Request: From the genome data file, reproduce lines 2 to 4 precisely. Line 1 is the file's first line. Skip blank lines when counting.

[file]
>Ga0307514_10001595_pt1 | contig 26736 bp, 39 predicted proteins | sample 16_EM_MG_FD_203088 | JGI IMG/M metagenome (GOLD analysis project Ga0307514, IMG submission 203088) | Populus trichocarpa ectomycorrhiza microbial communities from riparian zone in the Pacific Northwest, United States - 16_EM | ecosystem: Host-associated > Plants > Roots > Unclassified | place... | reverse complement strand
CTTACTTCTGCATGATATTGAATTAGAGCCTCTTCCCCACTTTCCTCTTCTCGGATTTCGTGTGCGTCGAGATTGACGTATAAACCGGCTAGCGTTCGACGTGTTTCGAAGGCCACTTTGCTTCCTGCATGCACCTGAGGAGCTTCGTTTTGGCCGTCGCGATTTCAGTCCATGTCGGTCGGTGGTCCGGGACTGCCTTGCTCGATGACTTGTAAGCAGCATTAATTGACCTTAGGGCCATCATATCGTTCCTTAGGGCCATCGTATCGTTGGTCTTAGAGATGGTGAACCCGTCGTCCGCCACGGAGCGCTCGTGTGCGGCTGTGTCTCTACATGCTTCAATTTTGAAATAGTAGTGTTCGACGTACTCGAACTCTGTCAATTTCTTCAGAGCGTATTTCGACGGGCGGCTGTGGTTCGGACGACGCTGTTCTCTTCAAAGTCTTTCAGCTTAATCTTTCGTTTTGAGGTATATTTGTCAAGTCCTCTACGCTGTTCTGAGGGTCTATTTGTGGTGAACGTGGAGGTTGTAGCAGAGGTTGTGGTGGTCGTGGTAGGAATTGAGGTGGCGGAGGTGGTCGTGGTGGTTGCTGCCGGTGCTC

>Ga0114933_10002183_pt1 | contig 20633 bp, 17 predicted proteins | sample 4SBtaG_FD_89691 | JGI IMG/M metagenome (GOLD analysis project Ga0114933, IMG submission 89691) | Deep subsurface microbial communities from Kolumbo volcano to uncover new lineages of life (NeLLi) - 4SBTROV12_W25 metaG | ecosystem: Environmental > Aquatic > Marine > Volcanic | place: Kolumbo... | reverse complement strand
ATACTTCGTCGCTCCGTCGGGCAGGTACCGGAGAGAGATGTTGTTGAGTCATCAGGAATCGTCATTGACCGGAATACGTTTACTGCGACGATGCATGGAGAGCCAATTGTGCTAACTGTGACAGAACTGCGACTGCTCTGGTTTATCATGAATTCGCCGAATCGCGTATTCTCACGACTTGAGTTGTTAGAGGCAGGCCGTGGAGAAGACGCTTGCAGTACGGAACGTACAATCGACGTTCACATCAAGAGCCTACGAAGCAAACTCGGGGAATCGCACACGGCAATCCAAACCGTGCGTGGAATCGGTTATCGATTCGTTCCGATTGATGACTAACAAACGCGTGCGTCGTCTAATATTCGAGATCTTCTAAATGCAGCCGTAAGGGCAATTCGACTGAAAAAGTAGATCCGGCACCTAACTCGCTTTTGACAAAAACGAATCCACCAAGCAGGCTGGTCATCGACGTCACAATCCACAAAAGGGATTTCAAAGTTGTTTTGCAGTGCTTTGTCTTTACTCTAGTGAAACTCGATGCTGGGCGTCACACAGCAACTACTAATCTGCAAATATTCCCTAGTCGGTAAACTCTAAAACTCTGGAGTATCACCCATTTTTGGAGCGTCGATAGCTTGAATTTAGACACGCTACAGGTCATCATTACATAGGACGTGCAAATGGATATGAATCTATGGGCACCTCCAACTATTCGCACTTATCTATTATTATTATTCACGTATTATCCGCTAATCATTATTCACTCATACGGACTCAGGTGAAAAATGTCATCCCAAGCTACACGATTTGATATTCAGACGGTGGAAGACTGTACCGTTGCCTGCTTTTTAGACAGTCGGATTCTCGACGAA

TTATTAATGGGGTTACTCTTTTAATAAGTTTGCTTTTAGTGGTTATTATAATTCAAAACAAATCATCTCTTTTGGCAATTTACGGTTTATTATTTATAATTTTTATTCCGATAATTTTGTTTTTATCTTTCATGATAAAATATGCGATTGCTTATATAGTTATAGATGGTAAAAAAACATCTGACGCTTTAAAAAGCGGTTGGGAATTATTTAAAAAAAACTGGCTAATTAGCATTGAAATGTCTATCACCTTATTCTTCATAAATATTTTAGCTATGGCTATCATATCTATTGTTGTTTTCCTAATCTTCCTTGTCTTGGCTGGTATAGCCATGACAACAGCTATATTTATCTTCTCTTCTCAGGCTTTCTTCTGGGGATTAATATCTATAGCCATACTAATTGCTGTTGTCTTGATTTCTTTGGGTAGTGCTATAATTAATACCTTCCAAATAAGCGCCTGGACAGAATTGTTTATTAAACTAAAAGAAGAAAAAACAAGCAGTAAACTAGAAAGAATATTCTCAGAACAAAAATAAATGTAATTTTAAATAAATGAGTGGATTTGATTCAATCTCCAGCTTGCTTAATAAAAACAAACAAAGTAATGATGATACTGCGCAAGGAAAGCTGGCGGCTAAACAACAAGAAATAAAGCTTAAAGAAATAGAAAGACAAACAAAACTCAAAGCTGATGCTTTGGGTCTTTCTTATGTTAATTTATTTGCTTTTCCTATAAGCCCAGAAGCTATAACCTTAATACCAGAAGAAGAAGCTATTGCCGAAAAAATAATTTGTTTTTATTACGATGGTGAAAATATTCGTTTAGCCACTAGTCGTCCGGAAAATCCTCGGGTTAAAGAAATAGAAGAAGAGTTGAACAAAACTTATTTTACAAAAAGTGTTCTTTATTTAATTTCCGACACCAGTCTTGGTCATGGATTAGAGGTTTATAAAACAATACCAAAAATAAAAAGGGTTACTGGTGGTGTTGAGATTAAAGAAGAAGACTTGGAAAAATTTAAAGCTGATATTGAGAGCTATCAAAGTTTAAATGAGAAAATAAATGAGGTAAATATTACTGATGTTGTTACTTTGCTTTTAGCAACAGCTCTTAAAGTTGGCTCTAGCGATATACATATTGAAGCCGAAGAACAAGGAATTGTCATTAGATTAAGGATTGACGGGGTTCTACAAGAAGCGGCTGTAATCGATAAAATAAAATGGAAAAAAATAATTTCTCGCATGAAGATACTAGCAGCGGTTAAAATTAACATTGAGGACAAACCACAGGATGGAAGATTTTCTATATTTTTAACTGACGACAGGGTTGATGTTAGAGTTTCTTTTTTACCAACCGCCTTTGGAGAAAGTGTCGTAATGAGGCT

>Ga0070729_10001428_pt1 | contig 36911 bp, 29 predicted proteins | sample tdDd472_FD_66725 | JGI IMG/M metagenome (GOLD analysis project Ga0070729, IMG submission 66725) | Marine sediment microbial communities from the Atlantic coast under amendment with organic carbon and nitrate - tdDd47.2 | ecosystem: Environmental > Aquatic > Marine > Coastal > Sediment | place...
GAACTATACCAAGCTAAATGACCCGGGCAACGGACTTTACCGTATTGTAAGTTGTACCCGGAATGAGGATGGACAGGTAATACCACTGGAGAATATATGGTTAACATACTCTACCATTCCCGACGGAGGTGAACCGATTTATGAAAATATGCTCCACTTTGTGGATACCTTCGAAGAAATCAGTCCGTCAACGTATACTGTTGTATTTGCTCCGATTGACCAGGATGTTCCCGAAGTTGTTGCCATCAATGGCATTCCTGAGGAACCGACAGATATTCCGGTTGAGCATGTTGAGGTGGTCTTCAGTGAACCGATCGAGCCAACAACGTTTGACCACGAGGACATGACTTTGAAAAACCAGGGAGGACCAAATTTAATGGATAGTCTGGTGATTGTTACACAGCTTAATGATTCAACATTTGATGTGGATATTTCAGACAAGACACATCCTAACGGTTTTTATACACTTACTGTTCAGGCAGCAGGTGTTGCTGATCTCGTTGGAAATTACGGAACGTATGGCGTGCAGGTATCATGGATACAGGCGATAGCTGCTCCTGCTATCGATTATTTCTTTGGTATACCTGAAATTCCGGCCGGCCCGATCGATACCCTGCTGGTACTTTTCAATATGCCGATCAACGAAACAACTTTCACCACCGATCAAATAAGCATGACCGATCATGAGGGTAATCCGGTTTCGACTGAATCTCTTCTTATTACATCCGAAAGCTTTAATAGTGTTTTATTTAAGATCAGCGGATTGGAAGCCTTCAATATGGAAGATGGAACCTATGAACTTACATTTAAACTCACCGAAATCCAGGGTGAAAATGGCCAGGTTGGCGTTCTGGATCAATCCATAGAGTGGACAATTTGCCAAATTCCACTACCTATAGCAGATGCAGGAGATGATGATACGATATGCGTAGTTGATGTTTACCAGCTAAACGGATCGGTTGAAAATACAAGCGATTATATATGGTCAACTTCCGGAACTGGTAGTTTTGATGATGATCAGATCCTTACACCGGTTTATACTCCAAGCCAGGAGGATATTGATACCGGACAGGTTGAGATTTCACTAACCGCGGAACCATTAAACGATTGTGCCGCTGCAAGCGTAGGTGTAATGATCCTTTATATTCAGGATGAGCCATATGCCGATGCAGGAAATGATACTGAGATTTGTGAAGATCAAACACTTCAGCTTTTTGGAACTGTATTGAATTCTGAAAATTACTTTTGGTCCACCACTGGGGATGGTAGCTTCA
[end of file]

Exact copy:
CTTACTTCTGCATGATATTGAATTAGAGCCTCTTCCCCACTTTCCTCTTCTCGGATTTCGTGTGCGTCGAGATTGACGTATAAACCGGCTAGCGTTCGACGTGTTTCGAAGGCCACTTTGCTTCCTGCATGCACCTGAGGAGCTTCGTTTTGGCCGTCGCGATTTCAGTCCATGTCGGTCGGTGGTCCGGGACTGCCTTGCTCGATGACTTGTAAGCAGCATTAATTGACCTTAGGGCCATCATATCGTTCCTTAGGGCCATCGTATCGTTGGTCTTAGAGATGGTGAACCCGTCGTCCGCCACGGAGCGCTCGTGTGCGGCTGTGTCTCTACATGCTTCAATTTTGAAATAGTAGTGTTCGACGTACTCGAACTCTGTCAATTTCTTCAGAGCGTATTTCGACGGGCGGCTGTGGTTCGGACGACGCTGTTCTCTTCAAAGTCTTTCAGCTTAATCTTTCGTTTTGAGGTATATTTGTCAAGTCCTCTACGCTGTTCTGAGGGTCTATTTGTGGTGAACGTGGAGGTTGTAGCAGAGGTTGTGGTGGTCGTGGTAGGAATTGAGGTGGCGGAGGTGGTCGTGGTGGTTGCTGCCGGTGCTC

>Ga0114933_10002183_pt1 | contig 20633 bp, 17 predicted proteins | sample 4SBtaG_FD_89691 | JGI IMG/M metagenome (GOLD analysis project Ga0114933, IMG submission 89691) | Deep subsurface microbial communities from Kolumbo volcano to uncover new lineages of life (NeLLi) - 4SBTROV12_W25 metaG | ecosystem: Environmental > Aquatic > Marine > Volcanic | place: Kolumbo... | reverse complement strand
ATACTTCGTCGCTCCGTCGGGCAGGTACCGGAGAGAGATGTTGTTGAGTCATCAGGAATCGTCATTGACCGGAATACGTTTACTGCGACGATGCATGGAGAGCCAATTGTGCTAACTGTGACAGAACTGCGACTGCTCTGGTTTATCATGAATTCGCCGAATCGCGTATTCTCACGACTTGAGTTGTTAGAGGCAGGCCGTGGAGAAGACGCTTGCAGTACGGAACGTACAATCGACGTTCACATCAAGAGCCTACGAAGCAAACTCGGGGAATCGCACACGGCAATCCAAACCGTGCGTGGAATCGGTTATCGATTCGTTCCGATTGATGACTAACAAACGCGTGCGTCGTCTAATATTCGAGATCTTCTAAATGCAGCCGTAAGGGCAATTCGACTGAAAAAGTAGATCCGGCACCTAACTCGCTTTTGACAAAAACGAATCCACCAAGCAGGCTGGTCATCGACGTCACAATCCACAAAAGGGATTTCAAAGTTGTTTTGCAGTGCTTTGTCTTTACTCTAGTGAAACTCGATGCTGGGCGTCACACAGCAACTACTAATCTGCAAATATTCCCTAGTCGGTAAACTCTAAAACTCTGGAGTATCACCCATTTTTGGAGCGTCGATAGCTTGAATTTAGACACGCTACAGGTCATCATTACATAGGACGTGCAAATGGATATGAATCTATGGGCACCTCCAACTATTCGCACTTATCTATTATTATTATTCACGTATTATCCGCTAATCATTATTCACTCATACGGACTCAGGTGAAAAATGTCATCCCAAGCTACACGATTTGATATTCAGACGGTGGAAGACTGTACCGTTGCCTGCTTTTTAGACAGTCGGATTCTCGACGAA